Moving on in our text, this morning Mark brings us to the call of the first four disciples. Notice right off that it is not an elaborate call. Jesus does not ask them to have an “inner burning.” He does not ask them to “feel” anything, to have an emotional experience. He does not work them into a frenzy. He does not ask them to raise their hands. He simply comes and says, “Come, follow me.” “Come, follow me,” simple enough. We are told by the Gospel writer John that Andrew and one of the other disciples, probably John, were at first disciples of John the Baptist. Remember, John the Baptist continually said that Jesus must increase and he must decrease. John the Baptist came only to get the world ready for Jesus and thus came only to point to Christ. And he did such a wonderful job that two of his own disciples left to be called by and to follow Jesus.

Jesus call was simple, “Come, follow me.” But His call did not come without a promise. The promise that Jesus gave was that, “I will make you fishers of men.” Jesus called the disciples for a purpose, to do the work that He had for them to do. Jesus did not just call and leave them alone. He called them to be His disciples, to be trained by Him, to be given all the gifts that they needed to do the work that He would be giving them to do. And the disciples response was that “at once they left their nets” and “without delay they left their father.” There was no hesitation. There was no question. There was no burning desire or great and grand feeling either, there was simply the calling and the following.

That is the Gospel lesson, but the Gospel lesson does not end there, for you see, not only did Jesus call His first disciples, He also calls each one of us to be His disciples. He calls us to faith and He calls us to be set apart to do the good works which He would have us to do. Yes, we are to do good works, not in order to earn salvation, but as a response of salvation.

Jesus’ call to us is that now is the time. We are living in the Kingdom of God. At our conception He called us to life. At our Baptism He called us to faith. Through His Word He continues to call us to be strengthened in our faith. Through confession and absolution He calls us to be given forgiveness of sins. Through His Holy Supper He continues to give us His good gifts and blessings.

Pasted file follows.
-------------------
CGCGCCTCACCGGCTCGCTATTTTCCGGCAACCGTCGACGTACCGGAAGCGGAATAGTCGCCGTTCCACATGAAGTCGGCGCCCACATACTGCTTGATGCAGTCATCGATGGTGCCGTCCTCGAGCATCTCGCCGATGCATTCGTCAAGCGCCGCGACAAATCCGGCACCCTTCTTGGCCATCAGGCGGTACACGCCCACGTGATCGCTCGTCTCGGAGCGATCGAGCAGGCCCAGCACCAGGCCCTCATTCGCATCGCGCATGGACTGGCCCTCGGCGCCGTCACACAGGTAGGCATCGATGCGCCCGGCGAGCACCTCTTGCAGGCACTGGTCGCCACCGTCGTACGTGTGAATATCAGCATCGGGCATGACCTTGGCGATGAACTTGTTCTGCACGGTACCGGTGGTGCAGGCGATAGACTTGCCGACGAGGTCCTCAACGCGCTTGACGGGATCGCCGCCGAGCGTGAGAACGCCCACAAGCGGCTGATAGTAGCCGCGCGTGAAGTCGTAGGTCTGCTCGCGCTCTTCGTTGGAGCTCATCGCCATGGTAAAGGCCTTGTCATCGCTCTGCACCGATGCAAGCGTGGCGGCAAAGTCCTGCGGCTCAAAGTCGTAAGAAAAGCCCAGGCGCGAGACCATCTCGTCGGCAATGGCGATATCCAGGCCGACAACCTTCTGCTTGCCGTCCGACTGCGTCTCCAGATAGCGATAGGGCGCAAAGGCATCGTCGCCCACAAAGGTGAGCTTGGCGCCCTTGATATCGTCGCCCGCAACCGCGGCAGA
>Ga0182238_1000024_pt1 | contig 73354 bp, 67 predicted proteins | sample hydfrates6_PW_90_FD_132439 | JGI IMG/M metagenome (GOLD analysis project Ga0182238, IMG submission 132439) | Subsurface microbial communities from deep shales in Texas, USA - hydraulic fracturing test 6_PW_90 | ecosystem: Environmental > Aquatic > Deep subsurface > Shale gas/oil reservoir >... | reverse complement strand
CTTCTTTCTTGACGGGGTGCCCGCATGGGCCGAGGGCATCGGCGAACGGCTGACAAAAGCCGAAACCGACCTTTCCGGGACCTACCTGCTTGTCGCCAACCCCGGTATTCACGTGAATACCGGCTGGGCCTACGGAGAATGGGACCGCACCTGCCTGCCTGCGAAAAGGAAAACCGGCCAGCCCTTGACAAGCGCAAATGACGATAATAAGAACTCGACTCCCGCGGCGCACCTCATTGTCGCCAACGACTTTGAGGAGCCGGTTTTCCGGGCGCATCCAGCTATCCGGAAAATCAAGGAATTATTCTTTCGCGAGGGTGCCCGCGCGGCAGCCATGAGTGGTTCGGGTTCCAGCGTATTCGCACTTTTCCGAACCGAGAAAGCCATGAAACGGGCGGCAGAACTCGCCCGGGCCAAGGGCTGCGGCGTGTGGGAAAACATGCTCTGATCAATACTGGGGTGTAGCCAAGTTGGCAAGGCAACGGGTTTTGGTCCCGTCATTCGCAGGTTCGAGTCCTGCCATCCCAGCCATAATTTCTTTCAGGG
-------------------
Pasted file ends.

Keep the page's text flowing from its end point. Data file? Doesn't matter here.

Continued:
Unfortunately, too often we tend to be like Jonah in our Old Testament reading. God called Jonah and his response was to run away. Interestingly enough, if you follow through the book of Jonah, one thing you will notice is that everything was going downhill until Jonah repented and agreed to obey God. Jonah went down to Joppa. He got down in the boat. He even went down into the bottom of the boat. He was thrown down into the sea and was swallowed down in the belly of the whale. It was while he was in the belly of the whale that he repented and things began to improve.

In our Epistle reading Paul urges us to take seriously our part in being members of the priesthood of all believers. We are to realize that the time of this world is short. Paul actually believed that Jesus was going to return during his lifetime, and he lived that way. Would that we would all believe that Jesus will return during our own life and live that way. The fact is, our own time on this earth is short, especially when compared to eternity. Thus, we are to live life in such a way that our whole lives show forth the faith that is in our hearts. We are to be ready, at all times, to give an answer for the hope that is in us. We are, with the help of the Holy Spirit, to do the work which God has for us to do.